President Donald Trump could have been more deft and diplomatic in how he engineered that immediate pullout from northeastern Syria.
Yet that withdrawal was as inevitable as were its consequences.
A thousand U.S. troops and their Kurdish allies were not going to dominate indefinitely the entire northeast quadrant of a country the size of Syria against the will of the Damascus regime and army.
Had the U.S. refused to vacate Syrian lands on Turkey’s demand, a fight would be inevitable, whether with Turkey, Damascus or both. And this nation would neither support nor sustain a new war with Turks or Syrians.
And whenever the Americans did leave, the Kurds, facing a far more powerful Turkey, were going to have to negotiate the best deal they could with Syria’s Bashar Assad.
Nor was President Recep Erdogan of Turkey going to allow Syrian Kurds to roost indefinitely just across his southern border, cheek by jowl with the Turkish Kurds of the PKK that Erdogan regards as a terrorist threat to the unity and survival of his country.
It was Russia that stepped in to broker the deal whereby the Kurds stood down and let the Syrian army take over their positions and defend Syria’s border regions against the Turks.
Some ISIS prisoners under Kurdish control have escaped.
But if the Syrian army takes custody of these prisoners from their Kurdish guards, those ISIS fighters and their families will suffer fates that these terrorists have invited.
Denunciation of Erdogan for invading Syria is almost universal. Congress is clamoring for sanctions. NATO allies are cutting off weapons sales. But before we act, some history should be revisited.
Turkey has been a NATO ally, a treaty ally, for almost seven decades. The Kurds are not. Turkish troops fought alongside us in Korea. Turkey hosted Jupiter missiles targeted on Russia in the Cold War, nuclear missiles we withdrew as our concession in the secret JFK-Khrushchev deal that ended the Cuban missile crisis.
The Turks accepted the U.S. weapons, and then accepted their removal.
The Turks have the second-largest army in NATO. They are a nation of 80 million, a bridge between Europe and the Middle East. They dominate the Dardanelles and the Bosphorus, the entrance to and exit from the Black Sea for all U.S. and Russian warships.
U.S. warplanes are based at Turkey’s Incirlik air base, as are 50 U.S. nuclear weapons. And Turkey harbors millions of refugees from the Syrian civil war, whom Erdogan keeps from crossing into Europe.
Moreover, Erdogan’s concern over the Syrian Kurdish combat veterans on his border should be understood by us. When Pancho Villa launched his murderous 1916 raid into Columbus, New Mexico, we sent General “Black Jack” Pershing with an army deep into Mexico to run him down.
With no allies left fighting on our side in Syria, the small U.S. military force there is likely to be withdrawn swiftly and fully.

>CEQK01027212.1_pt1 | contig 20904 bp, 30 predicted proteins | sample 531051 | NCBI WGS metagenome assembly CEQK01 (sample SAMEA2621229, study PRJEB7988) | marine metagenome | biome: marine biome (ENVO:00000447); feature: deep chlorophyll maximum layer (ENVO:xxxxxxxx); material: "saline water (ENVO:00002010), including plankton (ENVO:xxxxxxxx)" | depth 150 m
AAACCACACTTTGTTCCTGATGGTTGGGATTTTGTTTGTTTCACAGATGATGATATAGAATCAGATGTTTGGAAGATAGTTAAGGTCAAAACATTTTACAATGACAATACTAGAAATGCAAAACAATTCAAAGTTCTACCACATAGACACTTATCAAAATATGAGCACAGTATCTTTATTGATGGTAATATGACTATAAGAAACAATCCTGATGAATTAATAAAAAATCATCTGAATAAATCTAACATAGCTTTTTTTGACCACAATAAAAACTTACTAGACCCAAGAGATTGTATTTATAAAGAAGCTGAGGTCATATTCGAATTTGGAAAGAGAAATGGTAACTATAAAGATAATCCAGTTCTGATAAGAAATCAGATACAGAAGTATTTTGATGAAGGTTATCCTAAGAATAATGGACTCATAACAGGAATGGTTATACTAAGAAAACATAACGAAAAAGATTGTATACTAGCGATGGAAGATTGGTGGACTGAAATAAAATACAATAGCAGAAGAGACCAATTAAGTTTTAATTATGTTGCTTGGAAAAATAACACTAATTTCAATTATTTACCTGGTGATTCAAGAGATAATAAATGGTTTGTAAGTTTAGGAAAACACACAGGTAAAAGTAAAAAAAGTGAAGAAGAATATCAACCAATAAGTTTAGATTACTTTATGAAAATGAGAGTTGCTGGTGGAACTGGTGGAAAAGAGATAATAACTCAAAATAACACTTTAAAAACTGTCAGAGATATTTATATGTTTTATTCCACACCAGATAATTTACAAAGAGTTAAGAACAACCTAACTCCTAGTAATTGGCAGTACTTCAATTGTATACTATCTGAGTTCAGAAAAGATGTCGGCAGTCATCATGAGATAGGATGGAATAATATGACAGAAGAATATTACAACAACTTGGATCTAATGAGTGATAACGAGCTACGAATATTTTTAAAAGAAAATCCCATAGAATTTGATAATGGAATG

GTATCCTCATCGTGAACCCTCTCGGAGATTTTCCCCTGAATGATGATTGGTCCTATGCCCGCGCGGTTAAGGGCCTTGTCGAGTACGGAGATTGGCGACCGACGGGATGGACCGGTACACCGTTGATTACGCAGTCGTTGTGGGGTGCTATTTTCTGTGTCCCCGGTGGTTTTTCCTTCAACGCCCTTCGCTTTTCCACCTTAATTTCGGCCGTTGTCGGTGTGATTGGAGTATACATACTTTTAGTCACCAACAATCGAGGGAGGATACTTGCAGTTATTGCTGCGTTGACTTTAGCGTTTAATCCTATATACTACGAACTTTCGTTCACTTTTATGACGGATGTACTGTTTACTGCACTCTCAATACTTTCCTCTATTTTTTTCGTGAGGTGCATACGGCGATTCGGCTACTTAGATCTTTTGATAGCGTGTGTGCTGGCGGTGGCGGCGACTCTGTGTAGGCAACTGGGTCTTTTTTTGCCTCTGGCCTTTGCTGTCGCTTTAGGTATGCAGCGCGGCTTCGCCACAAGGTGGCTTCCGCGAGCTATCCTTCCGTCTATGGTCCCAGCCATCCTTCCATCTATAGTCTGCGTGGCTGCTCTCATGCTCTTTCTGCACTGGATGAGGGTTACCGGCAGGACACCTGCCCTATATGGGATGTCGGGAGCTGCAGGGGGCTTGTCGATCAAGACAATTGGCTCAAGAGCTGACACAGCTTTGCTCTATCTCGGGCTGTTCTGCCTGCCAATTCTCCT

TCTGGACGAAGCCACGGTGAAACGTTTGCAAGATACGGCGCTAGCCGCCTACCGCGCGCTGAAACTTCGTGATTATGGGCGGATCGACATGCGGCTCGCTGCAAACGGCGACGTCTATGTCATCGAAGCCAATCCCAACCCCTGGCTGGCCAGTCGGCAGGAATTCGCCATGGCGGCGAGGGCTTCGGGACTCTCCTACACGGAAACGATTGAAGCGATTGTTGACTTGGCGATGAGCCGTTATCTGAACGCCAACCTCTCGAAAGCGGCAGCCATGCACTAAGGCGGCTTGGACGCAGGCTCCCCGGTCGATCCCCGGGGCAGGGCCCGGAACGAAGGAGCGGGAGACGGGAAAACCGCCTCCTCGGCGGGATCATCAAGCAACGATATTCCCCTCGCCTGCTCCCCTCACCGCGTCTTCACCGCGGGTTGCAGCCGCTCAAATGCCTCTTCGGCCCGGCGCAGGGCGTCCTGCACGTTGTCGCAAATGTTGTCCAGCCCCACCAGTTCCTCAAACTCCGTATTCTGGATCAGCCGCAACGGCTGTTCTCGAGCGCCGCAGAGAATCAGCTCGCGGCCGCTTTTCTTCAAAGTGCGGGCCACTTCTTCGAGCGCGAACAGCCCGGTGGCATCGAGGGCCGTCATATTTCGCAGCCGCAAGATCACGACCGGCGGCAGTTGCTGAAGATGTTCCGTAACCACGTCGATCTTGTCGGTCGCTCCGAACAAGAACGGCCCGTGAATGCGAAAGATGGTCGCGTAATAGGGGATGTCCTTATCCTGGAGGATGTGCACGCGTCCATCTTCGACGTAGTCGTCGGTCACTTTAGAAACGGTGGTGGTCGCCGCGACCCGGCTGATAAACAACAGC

Today, the Middle East and world have been awakened to the reality that when Trump said he was ending everlasting commitments and bringing U.S. troops home from “endless wars,” he was not bluffing.
The Saudis got the message when the U.S., in response to a missile and drone strike from Iran or Iranian-backed militias, which shut down half of Riyadh’s oil production, did nothing.
Said Washington, this is between Saudi Arabia and Iran.
Hence, it was stunning that the administration, at the end of last week, under fire from both parties in the House and Senate for “abandoning” the Kurds, announced the deployment of 1,500 to 3,000 troops to Saudi Arabia to bolster the kingdom’s defense against missile attacks.
The only explanation for the contradiction is Sen. Henry Ashurst’s maxim: “The clammy hand of consistency should never rest for long upon the shoulder of a statesman.”
Yet, this latest U.S. deployment notwithstanding, Saudi Arabia has got the message: Trump will sell them all the weapons they can buy, but no Saudi purchase ensures that the Yanks will come and fight their wars.
Thus, the Saudis have begun negotiating with the Houthi rebels, with whom they have been at war in Yemen since 2015. And they are seeking talks with Iran. A diplomatic resolution of quarrels seems to have come to commend itself to Crown Prince Mohammed bin Salman, once he learned that the Americans do not regard Saudis as we do NATO allies.
Undeniably, the decisions — not to retaliate against Iran for the attack on Riyadh’s oil facilities, and the decision to terminate abruptly the alliance with Syria’s Kurds — sent shock waves to the world.
Where the Americans spent much of the Cold War ruminating about an “agonizing reappraisal” of commitments to malingering allies, this time the Yanks may be deadly serious.
This time, the Americans may really be going home.
Every nation that today believes it has an implied or a treaty guarantee that the U.S. will fight on its behalf should probably recheck its hole card.
Patrick J. Buchanan is the author of “Nixon’s White House Wars: The Battles That Made and Broke a President and Divided America Forever.”
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